FBS: Timing and Other Things That Matter
College relationships can be sticky when post graduate plans don’t match up. The more cultured and highly educated we become, the less fixed we are to one place or situation.
Right out of college we have nothing but endless possibilities at our feet; so we’re less likely to make a commitment right away and risk sacrificing all the adventures we could have in the future if we remain single. Deciding how to handle post graduate romance can result in a difficult trade off, especially if we want it all – both a family and a successful, adventurous career.
In less educated populations – or groups of individuals with mediocre social, fiscal, and career opportunities – one of the most accessible pleasures life has to offer is the opportunity to find a partner and have children. When we can’t become a major player in the world at large, we become a major player in the microcosm within which we live. We can’t work on Wall Street, so we become a spouse and parent. We obtain the one thing that is available to virtually all humans, love and reproduction.
Now this isn’t to say that marriage and children are not fabulous life goals in and of themselves. It is also important to understand that I am in no way implying that people who marry and have children are ignorant, uneducated, or inferior in any way. I’d like to get married someday and, while the issue of children is up in the air for me personally, I can certainly appreciate the desire most people have to parent children.
However, I do think that some people choose to marry and have children simply because it’s something they can do – it’s feasible no matter what your educational level, socioeconomic status, or career potential.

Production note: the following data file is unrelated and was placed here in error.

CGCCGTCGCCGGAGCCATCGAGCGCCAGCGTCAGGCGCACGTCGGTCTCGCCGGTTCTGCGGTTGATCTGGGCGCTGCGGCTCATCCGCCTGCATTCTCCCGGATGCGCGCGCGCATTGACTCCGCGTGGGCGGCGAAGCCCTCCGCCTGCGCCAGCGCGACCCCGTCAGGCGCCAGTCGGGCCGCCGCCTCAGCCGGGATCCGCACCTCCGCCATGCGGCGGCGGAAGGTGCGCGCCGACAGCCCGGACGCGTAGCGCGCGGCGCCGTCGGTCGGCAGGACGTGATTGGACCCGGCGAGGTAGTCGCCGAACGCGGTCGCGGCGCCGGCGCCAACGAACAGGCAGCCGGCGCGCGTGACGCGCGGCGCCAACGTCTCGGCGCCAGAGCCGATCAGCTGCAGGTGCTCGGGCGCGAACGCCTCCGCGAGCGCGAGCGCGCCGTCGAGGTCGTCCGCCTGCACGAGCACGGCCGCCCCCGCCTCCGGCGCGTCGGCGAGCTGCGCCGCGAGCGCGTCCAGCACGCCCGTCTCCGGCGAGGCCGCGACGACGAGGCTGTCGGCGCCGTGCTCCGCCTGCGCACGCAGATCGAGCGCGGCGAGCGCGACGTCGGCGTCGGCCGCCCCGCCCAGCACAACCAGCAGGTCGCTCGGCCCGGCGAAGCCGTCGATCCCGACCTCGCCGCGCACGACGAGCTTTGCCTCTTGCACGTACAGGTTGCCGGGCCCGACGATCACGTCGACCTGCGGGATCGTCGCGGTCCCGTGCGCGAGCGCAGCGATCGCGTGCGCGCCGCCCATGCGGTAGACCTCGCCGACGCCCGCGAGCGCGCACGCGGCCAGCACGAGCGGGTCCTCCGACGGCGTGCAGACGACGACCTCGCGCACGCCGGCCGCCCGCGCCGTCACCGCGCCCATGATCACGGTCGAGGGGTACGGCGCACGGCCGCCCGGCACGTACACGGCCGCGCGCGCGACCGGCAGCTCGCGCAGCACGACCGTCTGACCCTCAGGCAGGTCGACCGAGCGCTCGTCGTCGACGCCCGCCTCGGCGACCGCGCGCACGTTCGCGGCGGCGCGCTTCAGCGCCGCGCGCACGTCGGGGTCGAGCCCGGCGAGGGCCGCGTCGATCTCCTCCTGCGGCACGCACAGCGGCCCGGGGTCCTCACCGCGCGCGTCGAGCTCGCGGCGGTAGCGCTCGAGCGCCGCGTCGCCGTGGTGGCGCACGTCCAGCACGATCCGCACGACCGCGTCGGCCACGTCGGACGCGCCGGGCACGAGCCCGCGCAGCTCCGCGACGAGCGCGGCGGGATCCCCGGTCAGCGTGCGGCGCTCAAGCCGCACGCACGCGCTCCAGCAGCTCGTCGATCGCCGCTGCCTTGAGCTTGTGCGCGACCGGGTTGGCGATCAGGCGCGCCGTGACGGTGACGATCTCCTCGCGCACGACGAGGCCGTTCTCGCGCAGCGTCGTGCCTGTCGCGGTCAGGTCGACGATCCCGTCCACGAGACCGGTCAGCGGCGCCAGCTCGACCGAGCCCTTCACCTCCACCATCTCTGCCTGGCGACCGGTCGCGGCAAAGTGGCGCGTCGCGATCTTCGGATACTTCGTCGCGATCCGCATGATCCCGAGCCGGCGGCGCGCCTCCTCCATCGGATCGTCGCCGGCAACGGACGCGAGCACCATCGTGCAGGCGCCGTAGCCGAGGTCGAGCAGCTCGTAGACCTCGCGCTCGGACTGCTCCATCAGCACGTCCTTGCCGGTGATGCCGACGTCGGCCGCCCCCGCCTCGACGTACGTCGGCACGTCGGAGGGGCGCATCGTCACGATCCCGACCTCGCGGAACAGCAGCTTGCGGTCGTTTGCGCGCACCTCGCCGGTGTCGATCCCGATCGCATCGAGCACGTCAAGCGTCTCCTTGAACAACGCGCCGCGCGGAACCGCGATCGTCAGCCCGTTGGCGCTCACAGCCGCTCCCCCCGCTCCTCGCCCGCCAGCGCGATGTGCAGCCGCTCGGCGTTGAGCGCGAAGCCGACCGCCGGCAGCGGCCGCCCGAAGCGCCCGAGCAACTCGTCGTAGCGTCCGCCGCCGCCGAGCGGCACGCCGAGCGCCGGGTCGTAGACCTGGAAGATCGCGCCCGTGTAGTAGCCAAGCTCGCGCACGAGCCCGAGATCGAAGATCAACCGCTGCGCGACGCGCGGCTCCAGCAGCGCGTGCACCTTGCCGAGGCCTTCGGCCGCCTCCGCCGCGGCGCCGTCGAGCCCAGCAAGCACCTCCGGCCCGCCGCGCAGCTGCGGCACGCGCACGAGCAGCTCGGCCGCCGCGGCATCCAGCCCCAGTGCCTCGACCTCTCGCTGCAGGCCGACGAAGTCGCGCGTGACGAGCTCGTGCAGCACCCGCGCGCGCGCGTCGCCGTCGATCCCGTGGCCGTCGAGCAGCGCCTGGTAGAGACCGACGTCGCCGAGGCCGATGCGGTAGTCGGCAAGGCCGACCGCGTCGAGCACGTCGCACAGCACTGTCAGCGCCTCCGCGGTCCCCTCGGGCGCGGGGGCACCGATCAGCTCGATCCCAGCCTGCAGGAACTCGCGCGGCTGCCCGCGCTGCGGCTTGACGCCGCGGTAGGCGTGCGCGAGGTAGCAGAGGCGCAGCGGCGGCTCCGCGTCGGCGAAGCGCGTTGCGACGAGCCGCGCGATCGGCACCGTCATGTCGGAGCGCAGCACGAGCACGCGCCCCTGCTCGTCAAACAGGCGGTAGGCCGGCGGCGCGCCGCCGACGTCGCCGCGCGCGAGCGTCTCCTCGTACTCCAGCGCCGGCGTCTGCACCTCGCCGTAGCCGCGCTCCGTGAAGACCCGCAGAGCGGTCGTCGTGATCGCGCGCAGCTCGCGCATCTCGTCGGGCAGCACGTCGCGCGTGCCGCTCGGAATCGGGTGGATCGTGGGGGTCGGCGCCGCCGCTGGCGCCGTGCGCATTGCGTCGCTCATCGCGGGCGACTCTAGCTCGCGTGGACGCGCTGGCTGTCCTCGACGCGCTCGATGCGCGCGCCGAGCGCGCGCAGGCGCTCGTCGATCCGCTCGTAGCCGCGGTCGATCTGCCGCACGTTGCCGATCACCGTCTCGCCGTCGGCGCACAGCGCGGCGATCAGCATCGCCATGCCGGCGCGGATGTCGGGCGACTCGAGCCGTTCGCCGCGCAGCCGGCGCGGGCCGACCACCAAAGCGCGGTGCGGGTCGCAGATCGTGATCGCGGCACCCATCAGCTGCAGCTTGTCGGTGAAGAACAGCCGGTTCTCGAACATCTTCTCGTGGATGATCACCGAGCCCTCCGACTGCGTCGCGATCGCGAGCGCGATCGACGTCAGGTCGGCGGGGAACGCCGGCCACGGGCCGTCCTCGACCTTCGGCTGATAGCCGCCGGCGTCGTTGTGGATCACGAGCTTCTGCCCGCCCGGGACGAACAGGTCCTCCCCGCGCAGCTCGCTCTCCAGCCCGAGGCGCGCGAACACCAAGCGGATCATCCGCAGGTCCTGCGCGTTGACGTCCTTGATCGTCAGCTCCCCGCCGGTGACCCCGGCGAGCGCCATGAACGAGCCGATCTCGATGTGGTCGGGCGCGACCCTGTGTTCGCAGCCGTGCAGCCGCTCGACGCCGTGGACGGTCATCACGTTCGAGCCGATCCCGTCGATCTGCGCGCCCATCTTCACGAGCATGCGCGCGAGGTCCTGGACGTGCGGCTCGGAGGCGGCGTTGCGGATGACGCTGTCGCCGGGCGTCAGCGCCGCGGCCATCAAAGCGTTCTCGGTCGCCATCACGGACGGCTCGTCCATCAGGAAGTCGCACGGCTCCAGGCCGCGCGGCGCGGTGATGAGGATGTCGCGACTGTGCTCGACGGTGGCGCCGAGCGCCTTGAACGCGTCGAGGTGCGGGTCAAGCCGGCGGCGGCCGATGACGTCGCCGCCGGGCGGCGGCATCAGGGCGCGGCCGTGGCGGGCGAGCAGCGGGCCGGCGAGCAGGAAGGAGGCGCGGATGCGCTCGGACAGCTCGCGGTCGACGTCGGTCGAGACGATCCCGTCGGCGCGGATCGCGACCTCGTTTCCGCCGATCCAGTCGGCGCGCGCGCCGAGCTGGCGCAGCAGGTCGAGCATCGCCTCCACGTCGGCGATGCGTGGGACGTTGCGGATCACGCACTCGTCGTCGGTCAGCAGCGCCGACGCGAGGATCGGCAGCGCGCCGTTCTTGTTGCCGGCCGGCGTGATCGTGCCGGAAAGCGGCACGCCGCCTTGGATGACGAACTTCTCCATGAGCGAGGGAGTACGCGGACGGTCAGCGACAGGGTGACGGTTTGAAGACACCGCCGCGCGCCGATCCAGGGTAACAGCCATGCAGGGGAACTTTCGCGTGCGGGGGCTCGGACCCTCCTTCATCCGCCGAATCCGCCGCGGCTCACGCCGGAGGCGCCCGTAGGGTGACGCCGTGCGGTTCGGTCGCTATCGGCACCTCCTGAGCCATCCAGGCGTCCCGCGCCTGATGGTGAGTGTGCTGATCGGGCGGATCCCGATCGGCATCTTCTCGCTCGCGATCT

But things are different when the-sky’s-the-limit for educational and personal achievement. When we’re given the option to go anywhere and do anything, where is the impetus to choose an option that usually ends up being mutually exclusive to personal freedom? Any decision to make a huge commitment like getting married or having children cannot be taken lightly, and will likely be one if the most difficult decisions of our lives.
It’s interesting that one of the main things that attracts us to a potential partner is a certain independence, competence, and well-defined sense of self. After all – and here I will speak of my own heterosexual proclivities – no one wants a needy, clingy guy who makes his entire life about you. I want a man who wants me, not a boy who needs me. And I feel like a lot of straight women would concur with that assertion. So we want a man that has his own life but also wants to share in ours, right?
Well unfortunately, the catch 22 comes when we actually find someone independent, confident, and just all-around awesome, and discover that he isn’t willing to sacrifice his dreams and career goals in order to better facilitate ours. Essentially, the very thing that makes us want him in the first place is the same thing that can potentially make the relationship impossible.
Don’t let the irony escape you, kids. That’s fodder for the “life isn’t fair” crowd if I’ve ever heard it. Welcome to one of the main personal issues we have to confront as college students: what – and whom – will we take with us after graduation?
Suzette Elizabeth Lake writes mainly for her personal blog FavoriteBirdSpeaks (affectionately referred to as FBS) and contributes weekly to The Incubator blog Dating in The District (DITD).
To anonymously submit a dating related question to Suzette’s advice column, Ask Suzette, please email her at SLake@theeagleonline.com. All personal information will be kept confidential.
Posted in Dating in the District